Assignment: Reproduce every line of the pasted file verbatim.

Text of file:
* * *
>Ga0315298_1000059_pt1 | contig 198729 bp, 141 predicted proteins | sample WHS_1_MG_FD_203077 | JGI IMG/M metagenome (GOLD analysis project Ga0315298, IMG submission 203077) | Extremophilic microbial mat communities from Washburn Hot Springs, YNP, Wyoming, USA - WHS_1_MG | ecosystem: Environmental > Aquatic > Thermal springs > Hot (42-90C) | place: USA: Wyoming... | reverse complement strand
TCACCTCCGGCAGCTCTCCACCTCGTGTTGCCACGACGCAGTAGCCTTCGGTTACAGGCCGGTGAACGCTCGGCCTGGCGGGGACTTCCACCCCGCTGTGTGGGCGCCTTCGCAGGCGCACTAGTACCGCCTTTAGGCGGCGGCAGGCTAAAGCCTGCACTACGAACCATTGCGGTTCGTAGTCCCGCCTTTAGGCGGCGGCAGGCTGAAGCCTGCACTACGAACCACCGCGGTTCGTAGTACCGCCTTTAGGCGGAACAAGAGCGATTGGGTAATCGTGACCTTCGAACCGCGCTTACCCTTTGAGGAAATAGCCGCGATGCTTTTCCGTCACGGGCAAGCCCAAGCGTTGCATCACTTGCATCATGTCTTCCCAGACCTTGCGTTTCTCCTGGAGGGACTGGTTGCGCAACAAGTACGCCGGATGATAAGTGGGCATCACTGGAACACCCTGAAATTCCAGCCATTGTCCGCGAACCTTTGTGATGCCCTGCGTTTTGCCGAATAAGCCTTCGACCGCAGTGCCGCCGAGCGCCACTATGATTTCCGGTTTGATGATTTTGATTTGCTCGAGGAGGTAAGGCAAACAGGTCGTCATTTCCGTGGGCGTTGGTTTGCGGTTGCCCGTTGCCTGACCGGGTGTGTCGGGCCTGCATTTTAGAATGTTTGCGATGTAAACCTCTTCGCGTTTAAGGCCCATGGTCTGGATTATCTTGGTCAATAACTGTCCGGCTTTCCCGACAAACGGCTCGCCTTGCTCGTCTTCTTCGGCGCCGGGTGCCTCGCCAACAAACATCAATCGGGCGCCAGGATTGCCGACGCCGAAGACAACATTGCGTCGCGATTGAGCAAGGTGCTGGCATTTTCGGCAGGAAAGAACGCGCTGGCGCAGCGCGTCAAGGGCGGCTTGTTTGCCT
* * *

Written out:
>Ga0315298_1000059_pt1 | contig 198729 bp, 141 predicted proteins | sample WHS_1_MG_FD_203077 | JGI IMG/M metagenome (GOLD analysis project Ga0315298, IMG submission 203077) | Extremophilic microbial mat communities from Washburn Hot Springs, YNP, Wyoming, USA - WHS_1_MG | ecosystem: Environmental > Aquatic > Thermal springs > Hot (42-90C) | place: USA: Wyoming... | reverse complement strand
TCACCTCCGGCAGCTCTCCACCTCGTGTTGCCACGACGCAGTAGCCTTCGGTTACAGGCCGGTGAACGCTCGGCCTGGCGGGGACTTCCACCCCGCTGTGTGGGCGCCTTCGCAGGCGCACTAGTACCGCCTTTAGGCGGCGGCAGGCTAAAGCCTGCACTACGAACCATTGCGGTTCGTAGTCCCGCCTTTAGGCGGCGGCAGGCTGAAGCCTGCACTACGAACCACCGCGGTTCGTAGTACCGCCTTTAGGCGGAACAAGAGCGATTGGGTAATCGTGACCTTCGAACCGCGCTTACCCTTTGAGGAAATAGCCGCGATGCTTTTCCGTCACGGGCAAGCCCAAGCGTTGCATCACTTGCATCATGTCTTCCCAGACCTTGCGTTTCTCCTGGAGGGACTGGTTGCGCAACAAGTACGCCGGATGATAAGTGGGCATCACTGGAACACCCTGAAATTCCAGCCATTGTCCGCGAACCTTTGTGATGCCCTGCGTTTTGCCGAATAAGCCTTCGACCGCAGTGCCGCCGAGCGCCACTATGATTTCCGGTTTGATGATTTTGATTTGCTCGAGGAGGTAAGGCAAACAGGTCGTCATTTCCGTGGGCGTTGGTTTGCGGTTGCCCGTTGCCTGACCGGGTGTGTCGGGCCTGCATTTTAGAATGTTTGCGATGTAAACCTCTTCGCGTTTAAGGCCCATGGTCTGGATTATCTTGGTCAATAACTGTCCGGCTTTCCCGACAAACGGCTCGCCTTGCTCGTCTTCTTCGGCGCCGGGTGCCTCGCCAACAAACATCAATCGGGCGCCAGGATTGCCGACGCCGAAGACAACATTGCGTCGCGATTGAGCAAGGTGCTGGCATTTTCGGCAGGAAAGAACGCGCTGGCGCAGCGCGTCAAGGGCGGCTTGTTTGCCT